While still in production, David O. Selznick wanted to evaluate an audience's response to the film. Months before the official gala premiere, the movie was given an unannounced "sneak" preview screening in a small theater in Riverside outside Los Angeles. The theater was scheduled to show Beau Geste (1939). At this time, many elements of the film were still unfinished, including the opening titles and musical scoring by Max Steiner. For this sneak preview, the studio quickly filmed a "makeshift" opening title sequence. These opening credits, which still survive, show a woman's hand turning the pages of a large book with colorful drawings of Southern scenes accompanied by printed text of the opening credits, accompanied by the opening title music from Selznick's own production of The Prisoner of Zenda (1937) (music by Alfred Newman). See more »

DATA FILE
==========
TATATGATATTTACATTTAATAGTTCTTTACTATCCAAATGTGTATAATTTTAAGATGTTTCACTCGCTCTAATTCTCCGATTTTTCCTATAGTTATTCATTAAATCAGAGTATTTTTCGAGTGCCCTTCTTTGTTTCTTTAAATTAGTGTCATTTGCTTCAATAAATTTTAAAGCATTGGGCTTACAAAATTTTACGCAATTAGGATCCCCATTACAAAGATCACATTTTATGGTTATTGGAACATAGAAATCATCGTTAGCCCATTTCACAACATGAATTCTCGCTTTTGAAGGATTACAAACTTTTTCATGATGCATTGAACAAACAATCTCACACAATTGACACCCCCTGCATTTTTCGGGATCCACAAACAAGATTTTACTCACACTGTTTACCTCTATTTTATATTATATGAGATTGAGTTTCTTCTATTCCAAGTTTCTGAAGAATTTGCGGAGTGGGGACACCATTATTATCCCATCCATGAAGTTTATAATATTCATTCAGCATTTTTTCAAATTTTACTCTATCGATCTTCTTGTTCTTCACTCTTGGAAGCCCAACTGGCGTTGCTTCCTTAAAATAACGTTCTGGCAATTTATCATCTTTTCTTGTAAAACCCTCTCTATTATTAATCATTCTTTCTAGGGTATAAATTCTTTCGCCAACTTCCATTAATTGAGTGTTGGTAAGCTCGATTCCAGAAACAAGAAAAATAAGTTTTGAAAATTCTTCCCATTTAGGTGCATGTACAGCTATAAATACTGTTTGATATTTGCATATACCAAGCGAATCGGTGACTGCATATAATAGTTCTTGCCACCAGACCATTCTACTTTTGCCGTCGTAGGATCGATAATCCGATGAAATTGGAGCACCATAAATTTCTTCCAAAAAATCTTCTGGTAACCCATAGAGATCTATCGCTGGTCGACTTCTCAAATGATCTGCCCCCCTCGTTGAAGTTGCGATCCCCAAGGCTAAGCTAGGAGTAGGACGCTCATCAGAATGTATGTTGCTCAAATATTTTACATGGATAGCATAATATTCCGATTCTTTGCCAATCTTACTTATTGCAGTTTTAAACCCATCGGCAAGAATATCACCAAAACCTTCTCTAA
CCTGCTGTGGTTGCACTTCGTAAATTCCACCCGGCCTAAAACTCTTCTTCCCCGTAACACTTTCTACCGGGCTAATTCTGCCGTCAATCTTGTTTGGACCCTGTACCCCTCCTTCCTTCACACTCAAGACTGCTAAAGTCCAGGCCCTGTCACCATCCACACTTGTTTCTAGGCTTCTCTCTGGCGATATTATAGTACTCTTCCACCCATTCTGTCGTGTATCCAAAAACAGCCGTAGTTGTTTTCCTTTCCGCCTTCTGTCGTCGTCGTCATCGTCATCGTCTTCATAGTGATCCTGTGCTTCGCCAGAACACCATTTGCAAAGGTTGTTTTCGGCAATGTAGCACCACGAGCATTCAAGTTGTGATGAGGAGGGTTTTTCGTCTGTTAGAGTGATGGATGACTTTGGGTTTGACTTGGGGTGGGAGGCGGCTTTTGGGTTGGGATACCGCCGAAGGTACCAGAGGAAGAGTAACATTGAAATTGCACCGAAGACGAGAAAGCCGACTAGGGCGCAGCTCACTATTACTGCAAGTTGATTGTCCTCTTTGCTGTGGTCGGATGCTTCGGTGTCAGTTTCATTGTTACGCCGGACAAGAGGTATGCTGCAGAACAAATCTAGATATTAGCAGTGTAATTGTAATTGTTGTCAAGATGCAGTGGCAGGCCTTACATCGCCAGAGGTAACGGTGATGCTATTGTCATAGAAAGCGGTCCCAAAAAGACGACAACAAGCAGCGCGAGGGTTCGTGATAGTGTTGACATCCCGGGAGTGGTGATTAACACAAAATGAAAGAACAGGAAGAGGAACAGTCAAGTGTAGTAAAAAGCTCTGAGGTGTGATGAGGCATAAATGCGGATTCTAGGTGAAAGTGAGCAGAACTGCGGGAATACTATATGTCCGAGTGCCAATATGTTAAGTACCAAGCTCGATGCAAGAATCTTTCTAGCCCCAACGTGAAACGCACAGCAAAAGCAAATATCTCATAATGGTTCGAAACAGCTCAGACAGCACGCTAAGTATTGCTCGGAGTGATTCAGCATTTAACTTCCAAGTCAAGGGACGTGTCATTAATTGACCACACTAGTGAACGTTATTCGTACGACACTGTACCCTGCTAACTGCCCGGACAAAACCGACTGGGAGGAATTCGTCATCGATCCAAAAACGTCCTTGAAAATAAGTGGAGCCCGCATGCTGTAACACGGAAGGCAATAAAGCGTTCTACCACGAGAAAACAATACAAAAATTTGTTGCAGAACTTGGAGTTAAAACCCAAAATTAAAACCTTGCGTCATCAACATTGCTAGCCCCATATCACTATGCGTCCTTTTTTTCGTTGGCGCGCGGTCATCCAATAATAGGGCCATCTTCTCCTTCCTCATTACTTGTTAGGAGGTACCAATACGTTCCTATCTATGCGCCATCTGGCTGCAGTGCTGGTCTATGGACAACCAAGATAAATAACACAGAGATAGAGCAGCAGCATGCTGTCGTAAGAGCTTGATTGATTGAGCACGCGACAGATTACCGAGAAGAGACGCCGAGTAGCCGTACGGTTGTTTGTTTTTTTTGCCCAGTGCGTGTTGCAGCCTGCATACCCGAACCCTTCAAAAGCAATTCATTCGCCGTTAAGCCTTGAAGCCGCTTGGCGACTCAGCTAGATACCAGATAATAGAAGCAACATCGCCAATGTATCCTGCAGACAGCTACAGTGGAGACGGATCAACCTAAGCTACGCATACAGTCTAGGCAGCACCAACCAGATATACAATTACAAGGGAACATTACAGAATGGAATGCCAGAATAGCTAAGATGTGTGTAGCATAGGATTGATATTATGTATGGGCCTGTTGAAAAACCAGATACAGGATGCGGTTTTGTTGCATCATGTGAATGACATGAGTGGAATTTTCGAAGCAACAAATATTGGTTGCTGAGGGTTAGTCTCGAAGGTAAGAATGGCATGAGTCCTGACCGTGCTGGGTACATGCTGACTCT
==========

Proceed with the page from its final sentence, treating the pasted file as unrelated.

Goofs

When Ashley is leaving to return to the front from his furlough, Scarlett meets him at the bottom of the stairs with his coat, which then disappears. See more »

Quotes

[first lines]
Brent Tarleton: What do we care if we *were* expelled from college, Scarlett? The war is gonna start any day now, so we'd have left college anyhow.
Stuart Tarleton: War! Isn't it exciting, Scarlett? You know those fool Yankees actually *want* a war?
Brent Tarleton: We'll show 'em!
Scarlett: Fiddle-dee-dee! War, war, war; this war talk's spoiling all the fun at every party this spring. I get so bored I could scream. Besides... there isn't going to be any war.
Brent Tarleton: Not going to be any war?
Stuart Tarleton: Why, honey, of course there's gonna be a war.
Scarlett: If either ...